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United States Department of Agriculture

Agricultural Research Service

Research Project: SOIL CARBON CYCLING, TRACE GAS EMISSION, TILLAGE AND CROP RESIDUE MANAGEMENT

Location: Soil Management Research

Title: A Matter of Balance: Conservation and Renewable Energy

Authors
item JOHNSON, JANE
item Reicosky, Donald
item Allmaras, Raymond
item ARCHER, DAVID
item Wilhelm, Wallace

Submitted to: Journal of Soil and Water Conservation Society
Publication Type: Other
Publication Acceptance Date: August 8, 2006
Publication Date: August 30, 2006
Repository URL: http://hdl.handle.net/10113/14532
Citation: Johnson, J.M., Reicosky, D.C., Allmaras, R.R., Archer, D.W., Wilhelm, W.W. 2006. A matter of balance: Conservation and renewable energy. Journal of Soil and Water Conservation Society 61(4):120A-125A.

Interpretive Summary: Two critical questions need to be answered: How much crop biomass is needed to protect and maintain the soil resource, and how much can be harvested for renewable fuel? The carbon captured in crop biomass is useful for nurturing the soil biology, maintaining soil quality and producing bioenergy. The dual needs require a practical compromise between protecting soils' ability to resist erosion, produce food and produce energy. Economics will drive development of biomass for biofuel industries; however, we cannot afford to ignore the long-term costs of environmental degradation, which may be difficult to see and measure. Thus far, society has failed to place economic value on ecosystem services provided by our agricultural watersheds. Competing uses for crop biomass have broad implications related to global climate change, energy conservation, food production and sustained soil quality. We suggest a cautious approach until science-based research provides answers and guidance on the amount of crop biomass that can be removed from fields. Public support is needed to garner the resources and funds to provide land managers, the biomass industry, and action agencies with sound, scientifically based, tested guidelines for sustainable production and harvest of crop biomass within the short timeframe set by DOE for domestic renewable fuels to be a significant contributor to the nation's energy and product supply. Biomass industry and corn producers will benefit from guidelines for harvesting biomass.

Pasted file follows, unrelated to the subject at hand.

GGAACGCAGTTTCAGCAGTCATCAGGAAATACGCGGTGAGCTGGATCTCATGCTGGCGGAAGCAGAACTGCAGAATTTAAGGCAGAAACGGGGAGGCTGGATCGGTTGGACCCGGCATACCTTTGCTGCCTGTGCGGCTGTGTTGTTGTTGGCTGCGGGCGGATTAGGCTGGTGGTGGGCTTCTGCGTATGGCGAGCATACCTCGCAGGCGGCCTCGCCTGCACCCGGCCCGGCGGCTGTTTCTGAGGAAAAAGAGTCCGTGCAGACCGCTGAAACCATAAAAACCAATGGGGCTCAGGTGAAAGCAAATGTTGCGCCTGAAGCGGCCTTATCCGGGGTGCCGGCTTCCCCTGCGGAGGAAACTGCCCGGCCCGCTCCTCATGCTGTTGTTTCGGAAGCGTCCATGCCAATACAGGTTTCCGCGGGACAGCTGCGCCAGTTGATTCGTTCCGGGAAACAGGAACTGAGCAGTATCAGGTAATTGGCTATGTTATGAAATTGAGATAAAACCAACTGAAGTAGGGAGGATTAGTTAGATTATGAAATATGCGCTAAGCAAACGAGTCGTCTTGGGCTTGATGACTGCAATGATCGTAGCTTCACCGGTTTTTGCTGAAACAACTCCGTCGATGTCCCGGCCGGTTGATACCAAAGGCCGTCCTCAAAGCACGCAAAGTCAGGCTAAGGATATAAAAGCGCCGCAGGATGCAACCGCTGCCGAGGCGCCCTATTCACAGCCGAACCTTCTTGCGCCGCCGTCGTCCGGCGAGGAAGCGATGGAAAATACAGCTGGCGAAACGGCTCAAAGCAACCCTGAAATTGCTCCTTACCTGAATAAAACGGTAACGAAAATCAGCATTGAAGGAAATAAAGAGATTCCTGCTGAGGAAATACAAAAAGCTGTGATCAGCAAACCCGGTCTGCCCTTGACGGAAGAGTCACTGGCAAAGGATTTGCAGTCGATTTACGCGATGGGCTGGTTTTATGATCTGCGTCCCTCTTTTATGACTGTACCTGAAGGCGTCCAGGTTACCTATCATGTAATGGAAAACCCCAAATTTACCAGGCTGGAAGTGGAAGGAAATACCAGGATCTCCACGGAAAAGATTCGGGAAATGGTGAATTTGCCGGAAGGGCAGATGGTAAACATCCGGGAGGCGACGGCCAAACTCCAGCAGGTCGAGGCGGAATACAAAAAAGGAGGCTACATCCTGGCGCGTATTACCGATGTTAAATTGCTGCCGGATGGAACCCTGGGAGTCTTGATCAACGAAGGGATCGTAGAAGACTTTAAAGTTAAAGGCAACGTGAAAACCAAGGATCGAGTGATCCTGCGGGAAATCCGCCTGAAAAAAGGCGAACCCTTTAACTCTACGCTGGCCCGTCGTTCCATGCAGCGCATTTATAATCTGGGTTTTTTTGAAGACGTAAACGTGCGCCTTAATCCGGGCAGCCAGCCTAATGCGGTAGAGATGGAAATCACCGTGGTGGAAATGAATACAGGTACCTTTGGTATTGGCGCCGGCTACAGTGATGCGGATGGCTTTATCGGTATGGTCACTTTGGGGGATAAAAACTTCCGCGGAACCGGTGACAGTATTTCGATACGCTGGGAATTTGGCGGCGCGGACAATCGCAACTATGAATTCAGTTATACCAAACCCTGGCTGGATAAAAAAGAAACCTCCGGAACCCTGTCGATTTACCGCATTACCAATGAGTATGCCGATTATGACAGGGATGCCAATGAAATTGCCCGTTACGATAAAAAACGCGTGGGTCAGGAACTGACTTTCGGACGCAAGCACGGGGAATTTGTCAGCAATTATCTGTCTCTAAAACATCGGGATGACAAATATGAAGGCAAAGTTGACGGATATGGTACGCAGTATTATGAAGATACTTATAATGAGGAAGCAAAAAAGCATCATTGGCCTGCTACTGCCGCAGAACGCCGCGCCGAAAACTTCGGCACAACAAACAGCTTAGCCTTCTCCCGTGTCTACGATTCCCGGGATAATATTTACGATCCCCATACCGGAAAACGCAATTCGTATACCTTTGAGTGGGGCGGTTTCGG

Technical Abstract: Two critical questions need to be answered: How much crop biomass is needed to protect and maintain the soil resource and how much can be used as renewable fuel? Through photosynthesis, plants transform carbon dioxide into grain and biomass, which can be used for nurturing the soil biology, maintaining soil properties important in soil quality and producing bioenergy. The competing expectations require a practical compromise of the need for soil conservation and renewable energy production. Economics will drive development of biomass for biofuel industries; however, we cannot afford to overlook the long-term costs of environmental degradation, which are not readily apparent or whose economic impacts are easily quantified. Thus far, society has failed to place economic value on ecosystem services provided by our agricultural watersheds. We suggest a cautious approach to harvesting crop biomass for energy until science-based research provides answers and guidance to the critical questions of how much, when and where to harvest crop biomass. Public support is needed to garner the resources and funds to provide land managers, the biomass industry, and action agencies with sound, scientifically based, tested guidelines for sustainable production and harvest of crop residues. Especially, in light of the short timeframe DOE set for domestic renewable fuels to become a significant contributor to the nation's energy and product supply. As the biomass energy industry develops, we strongly encourage energy conservation to achieve sustainable energy security.

Last Modified: 8/27/2014
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